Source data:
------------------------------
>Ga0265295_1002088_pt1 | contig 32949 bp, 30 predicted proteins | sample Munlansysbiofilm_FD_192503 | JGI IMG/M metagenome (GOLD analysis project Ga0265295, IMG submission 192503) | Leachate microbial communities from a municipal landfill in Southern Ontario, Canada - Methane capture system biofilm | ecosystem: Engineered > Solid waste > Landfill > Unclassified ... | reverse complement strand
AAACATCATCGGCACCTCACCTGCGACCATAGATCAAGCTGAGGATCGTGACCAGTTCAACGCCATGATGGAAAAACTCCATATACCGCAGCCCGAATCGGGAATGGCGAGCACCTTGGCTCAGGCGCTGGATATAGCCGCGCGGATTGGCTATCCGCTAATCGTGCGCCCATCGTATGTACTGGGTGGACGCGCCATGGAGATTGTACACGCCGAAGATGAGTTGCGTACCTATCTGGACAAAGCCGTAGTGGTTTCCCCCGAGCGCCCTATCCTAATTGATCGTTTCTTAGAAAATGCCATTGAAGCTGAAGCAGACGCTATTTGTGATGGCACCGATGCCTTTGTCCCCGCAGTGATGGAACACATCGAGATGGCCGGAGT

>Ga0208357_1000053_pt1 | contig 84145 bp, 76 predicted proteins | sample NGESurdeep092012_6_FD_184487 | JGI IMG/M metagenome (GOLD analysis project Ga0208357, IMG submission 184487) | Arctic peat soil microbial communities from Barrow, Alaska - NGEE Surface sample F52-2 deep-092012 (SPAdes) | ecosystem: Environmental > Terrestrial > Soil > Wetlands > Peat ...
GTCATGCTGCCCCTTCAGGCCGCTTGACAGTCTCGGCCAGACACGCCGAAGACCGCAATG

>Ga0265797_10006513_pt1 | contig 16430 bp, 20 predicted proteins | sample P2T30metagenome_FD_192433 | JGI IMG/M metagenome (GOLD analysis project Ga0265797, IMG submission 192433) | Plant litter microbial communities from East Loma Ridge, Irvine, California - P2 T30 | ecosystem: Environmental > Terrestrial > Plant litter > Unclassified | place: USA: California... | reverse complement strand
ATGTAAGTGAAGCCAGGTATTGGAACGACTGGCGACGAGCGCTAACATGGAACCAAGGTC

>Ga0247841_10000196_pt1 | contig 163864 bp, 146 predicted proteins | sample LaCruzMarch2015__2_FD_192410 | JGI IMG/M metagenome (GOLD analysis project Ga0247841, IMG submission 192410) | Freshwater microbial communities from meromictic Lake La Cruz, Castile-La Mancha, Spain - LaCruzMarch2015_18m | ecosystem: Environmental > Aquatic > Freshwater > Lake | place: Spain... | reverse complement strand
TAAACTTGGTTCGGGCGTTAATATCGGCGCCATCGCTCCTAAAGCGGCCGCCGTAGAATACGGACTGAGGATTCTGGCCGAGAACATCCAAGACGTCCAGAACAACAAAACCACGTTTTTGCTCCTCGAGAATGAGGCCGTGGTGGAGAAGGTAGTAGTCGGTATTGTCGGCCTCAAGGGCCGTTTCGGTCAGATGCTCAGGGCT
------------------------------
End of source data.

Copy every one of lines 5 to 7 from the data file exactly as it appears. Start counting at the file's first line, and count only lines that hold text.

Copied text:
>Ga0265797_10006513_pt1 | contig 16430 bp, 20 predicted proteins | sample P2T30metagenome_FD_192433 | JGI IMG/M metagenome (GOLD analysis project Ga0265797, IMG submission 192433) | Plant litter microbial communities from East Loma Ridge, Irvine, California - P2 T30 | ecosystem: Environmental > Terrestrial > Plant litter > Unclassified | place: USA: California... | reverse complement strand
ATGTAAGTGAAGCCAGGTATTGGAACGACTGGCGACGAGCGCTAACATGGAACCAAGGTC

>Ga0247841_10000196_pt1 | contig 163864 bp, 146 predicted proteins | sample LaCruzMarch2015__2_FD_192410 | JGI IMG/M metagenome (GOLD analysis project Ga0247841, IMG submission 192410) | Freshwater microbial communities from meromictic Lake La Cruz, Castile-La Mancha, Spain - LaCruzMarch2015_18m | ecosystem: Environmental > Aquatic > Freshwater > Lake | place: Spain... | reverse complement strand